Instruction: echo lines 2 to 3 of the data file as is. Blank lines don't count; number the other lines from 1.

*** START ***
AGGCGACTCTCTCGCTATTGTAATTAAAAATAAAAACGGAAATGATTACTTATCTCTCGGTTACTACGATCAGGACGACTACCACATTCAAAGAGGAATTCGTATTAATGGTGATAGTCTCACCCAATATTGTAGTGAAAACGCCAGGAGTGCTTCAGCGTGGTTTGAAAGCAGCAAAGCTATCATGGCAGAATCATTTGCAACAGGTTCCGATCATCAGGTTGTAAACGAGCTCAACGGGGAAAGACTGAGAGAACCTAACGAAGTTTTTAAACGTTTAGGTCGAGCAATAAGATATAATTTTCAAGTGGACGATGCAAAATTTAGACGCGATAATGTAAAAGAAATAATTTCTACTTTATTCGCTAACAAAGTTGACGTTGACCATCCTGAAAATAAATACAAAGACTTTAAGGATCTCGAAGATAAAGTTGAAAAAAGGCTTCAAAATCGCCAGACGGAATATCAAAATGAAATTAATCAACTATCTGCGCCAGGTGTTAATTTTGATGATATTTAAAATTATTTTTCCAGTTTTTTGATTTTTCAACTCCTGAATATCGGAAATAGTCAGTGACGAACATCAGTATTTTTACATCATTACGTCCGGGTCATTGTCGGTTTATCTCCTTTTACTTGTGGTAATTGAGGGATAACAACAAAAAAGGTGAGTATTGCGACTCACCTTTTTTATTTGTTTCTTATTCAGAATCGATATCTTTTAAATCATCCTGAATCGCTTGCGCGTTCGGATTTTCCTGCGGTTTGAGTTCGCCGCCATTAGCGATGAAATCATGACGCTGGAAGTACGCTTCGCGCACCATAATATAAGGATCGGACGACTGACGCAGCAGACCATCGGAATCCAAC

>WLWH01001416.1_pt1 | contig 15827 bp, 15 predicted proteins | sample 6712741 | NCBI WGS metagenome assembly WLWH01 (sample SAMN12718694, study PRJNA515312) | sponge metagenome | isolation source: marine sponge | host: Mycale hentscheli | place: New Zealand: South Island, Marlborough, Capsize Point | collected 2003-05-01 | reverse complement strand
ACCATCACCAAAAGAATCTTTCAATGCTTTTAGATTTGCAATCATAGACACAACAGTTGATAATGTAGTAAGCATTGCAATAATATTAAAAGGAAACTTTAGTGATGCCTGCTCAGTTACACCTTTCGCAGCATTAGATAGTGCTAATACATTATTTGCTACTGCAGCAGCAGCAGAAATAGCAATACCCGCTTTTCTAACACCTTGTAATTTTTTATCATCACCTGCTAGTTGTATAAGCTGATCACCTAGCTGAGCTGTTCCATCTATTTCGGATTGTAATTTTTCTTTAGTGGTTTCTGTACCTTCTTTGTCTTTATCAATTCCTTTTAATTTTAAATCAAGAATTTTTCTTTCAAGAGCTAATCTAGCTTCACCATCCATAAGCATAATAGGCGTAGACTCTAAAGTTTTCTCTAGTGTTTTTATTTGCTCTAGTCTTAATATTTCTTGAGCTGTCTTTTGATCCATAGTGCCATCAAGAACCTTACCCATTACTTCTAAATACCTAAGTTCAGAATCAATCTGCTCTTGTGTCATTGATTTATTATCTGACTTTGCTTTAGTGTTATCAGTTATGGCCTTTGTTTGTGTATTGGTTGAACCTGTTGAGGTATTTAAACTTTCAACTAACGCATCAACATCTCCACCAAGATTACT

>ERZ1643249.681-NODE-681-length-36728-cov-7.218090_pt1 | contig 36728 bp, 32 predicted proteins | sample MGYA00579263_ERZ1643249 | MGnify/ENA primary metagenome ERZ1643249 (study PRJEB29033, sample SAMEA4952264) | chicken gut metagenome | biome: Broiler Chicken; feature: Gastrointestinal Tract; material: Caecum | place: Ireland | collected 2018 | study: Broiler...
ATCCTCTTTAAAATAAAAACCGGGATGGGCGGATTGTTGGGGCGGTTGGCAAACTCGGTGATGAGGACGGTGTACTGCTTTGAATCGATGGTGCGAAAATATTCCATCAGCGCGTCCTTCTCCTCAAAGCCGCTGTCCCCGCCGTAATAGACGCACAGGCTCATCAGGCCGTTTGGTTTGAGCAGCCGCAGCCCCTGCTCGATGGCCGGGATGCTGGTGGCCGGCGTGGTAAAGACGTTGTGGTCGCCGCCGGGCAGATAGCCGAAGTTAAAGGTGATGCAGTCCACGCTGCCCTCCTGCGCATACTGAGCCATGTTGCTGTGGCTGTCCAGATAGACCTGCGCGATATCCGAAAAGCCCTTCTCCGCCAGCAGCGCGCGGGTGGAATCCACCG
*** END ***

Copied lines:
>WLWH01001416.1_pt1 | contig 15827 bp, 15 predicted proteins | sample 6712741 | NCBI WGS metagenome assembly WLWH01 (sample SAMN12718694, study PRJNA515312) | sponge metagenome | isolation source: marine sponge | host: Mycale hentscheli | place: New Zealand: South Island, Marlborough, Capsize Point | collected 2003-05-01 | reverse complement strand
ACCATCACCAAAAGAATCTTTCAATGCTTTTAGATTTGCAATCATAGACACAACAGTTGATAATGTAGTAAGCATTGCAATAATATTAAAAGGAAACTTTAGTGATGCCTGCTCAGTTACACCTTTCGCAGCATTAGATAGTGCTAATACATTATTTGCTACTGCAGCAGCAGCAGAAATAGCAATACCCGCTTTTCTAACACCTTGTAATTTTTTATCATCACCTGCTAGTTGTATAAGCTGATCACCTAGCTGAGCTGTTCCATCTATTTCGGATTGTAATTTTTCTTTAGTGGTTTCTGTACCTTCTTTGTCTTTATCAATTCCTTTTAATTTTAAATCAAGAATTTTTCTTTCAAGAGCTAATCTAGCTTCACCATCCATAAGCATAATAGGCGTAGACTCTAAAGTTTTCTCTAGTGTTTTTATTTGCTCTAGTCTTAATATTTCTTGAGCTGTCTTTTGATCCATAGTGCCATCAAGAACCTTACCCATTACTTCTAAATACCTAAGTTCAGAATCAATCTGCTCTTGTGTCATTGATTTATTATCTGACTTTGCTTTAGTGTTATCAGTTATGGCCTTTGTTTGTGTATTGGTTGAACCTGTTGAGGTATTTAAACTTTCAACTAACGCATCAACATCTCCACCAAGATTACT